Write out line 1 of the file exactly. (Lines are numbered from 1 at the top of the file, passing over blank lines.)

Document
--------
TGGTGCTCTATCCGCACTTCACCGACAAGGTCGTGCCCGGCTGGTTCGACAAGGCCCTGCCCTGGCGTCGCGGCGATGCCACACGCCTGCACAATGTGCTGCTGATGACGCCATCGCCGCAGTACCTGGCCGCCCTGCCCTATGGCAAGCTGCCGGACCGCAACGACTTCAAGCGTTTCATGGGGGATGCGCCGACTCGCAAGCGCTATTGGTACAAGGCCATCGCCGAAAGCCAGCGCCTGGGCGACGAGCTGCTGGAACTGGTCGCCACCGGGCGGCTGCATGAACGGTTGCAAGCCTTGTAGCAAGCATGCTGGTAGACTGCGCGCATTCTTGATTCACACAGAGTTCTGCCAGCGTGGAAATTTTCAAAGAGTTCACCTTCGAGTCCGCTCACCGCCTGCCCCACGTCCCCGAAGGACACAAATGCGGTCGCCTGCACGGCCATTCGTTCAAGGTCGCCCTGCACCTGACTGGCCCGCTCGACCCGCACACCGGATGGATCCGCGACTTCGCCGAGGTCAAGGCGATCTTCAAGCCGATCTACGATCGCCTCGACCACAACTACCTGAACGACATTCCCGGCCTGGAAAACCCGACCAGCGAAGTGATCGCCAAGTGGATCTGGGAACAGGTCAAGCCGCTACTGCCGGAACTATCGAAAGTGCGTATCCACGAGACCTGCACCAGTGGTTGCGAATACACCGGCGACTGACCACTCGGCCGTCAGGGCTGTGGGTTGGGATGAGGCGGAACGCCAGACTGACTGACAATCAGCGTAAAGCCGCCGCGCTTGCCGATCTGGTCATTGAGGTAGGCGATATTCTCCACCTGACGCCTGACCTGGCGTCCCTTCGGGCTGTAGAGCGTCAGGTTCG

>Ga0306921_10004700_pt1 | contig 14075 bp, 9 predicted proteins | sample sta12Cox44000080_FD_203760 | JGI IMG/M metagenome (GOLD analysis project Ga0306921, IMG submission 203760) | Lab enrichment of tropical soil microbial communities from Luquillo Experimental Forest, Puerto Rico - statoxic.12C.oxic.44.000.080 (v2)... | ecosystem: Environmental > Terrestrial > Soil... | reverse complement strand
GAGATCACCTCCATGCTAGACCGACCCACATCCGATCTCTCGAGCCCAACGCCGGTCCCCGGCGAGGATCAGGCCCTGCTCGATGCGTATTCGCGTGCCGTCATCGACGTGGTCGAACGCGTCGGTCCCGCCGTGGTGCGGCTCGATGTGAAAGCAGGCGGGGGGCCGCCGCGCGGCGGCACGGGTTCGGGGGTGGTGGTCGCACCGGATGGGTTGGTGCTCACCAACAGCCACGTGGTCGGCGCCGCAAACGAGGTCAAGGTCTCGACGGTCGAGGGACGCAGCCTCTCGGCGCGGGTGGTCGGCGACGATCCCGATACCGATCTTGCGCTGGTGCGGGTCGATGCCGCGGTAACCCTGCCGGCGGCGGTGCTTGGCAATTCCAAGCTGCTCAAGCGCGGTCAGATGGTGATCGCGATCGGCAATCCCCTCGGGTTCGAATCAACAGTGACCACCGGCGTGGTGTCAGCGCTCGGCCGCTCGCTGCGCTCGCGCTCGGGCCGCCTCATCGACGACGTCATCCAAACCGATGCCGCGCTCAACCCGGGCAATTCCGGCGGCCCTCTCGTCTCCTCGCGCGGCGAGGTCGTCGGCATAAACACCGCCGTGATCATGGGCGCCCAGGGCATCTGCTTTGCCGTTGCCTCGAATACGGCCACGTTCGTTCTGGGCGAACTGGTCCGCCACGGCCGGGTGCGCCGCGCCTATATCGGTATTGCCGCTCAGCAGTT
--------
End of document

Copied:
TGGTGCTCTATCCGCACTTCACCGACAAGGTCGTGCCCGGCTGGTTCGACAAGGCCCTGCCCTGGCGTCGCGGCGATGCCACACGCCTGCACAATGTGCTGCTGATGACGCCATCGCCGCAGTACCTGGCCGCCCTGCCCTATGGCAAGCTGCCGGACCGCAACGACTTCAAGCGTTTCATGGGGGATGCGCCGACTCGCAAGCGCTATTGGTACAAGGCCATCGCCGAAAGCCAGCGCCTGGGCGACGAGCTGCTGGAACTGGTCGCCACCGGGCGGCTGCATGAACGGTTGCAAGCCTTGTAGCAAGCATGCTGGTAGACTGCGCGCATTCTTGATTCACACAGAGTTCTGCCAGCGTGGAAATTTTCAAAGAGTTCACCTTCGAGTCCGCTCACCGCCTGCCCCACGTCCCCGAAGGACACAAATGCGGTCGCCTGCACGGCCATTCGTTCAAGGTCGCCCTGCACCTGACTGGCCCGCTCGACCCGCACACCGGATGGATCCGCGACTTCGCCGAGGTCAAGGCGATCTTCAAGCCGATCTACGATCGCCTCGACCACAACTACCTGAACGACATTCCCGGCCTGGAAAACCCGACCAGCGAAGTGATCGCCAAGTGGATCTGGGAACAGGTCAAGCCGCTACTGCCGGAACTATCGAAAGTGCGTATCCACGAGACCTGCACCAGTGGTTGCGAATACACCGGCGACTGACCACTCGGCCGTCAGGGCTGTGGGTTGGGATGAGGCGGAACGCCAGACTGACTGACAATCAGCGTAAAGCCGCCGCGCTTGCCGATCTGGTCATTGAGGTAGGCGATATTCTCCACCTGACGCCTGACCTGGCGTCCCTTCGGGCTGTAGAGCGTCAGGTTCG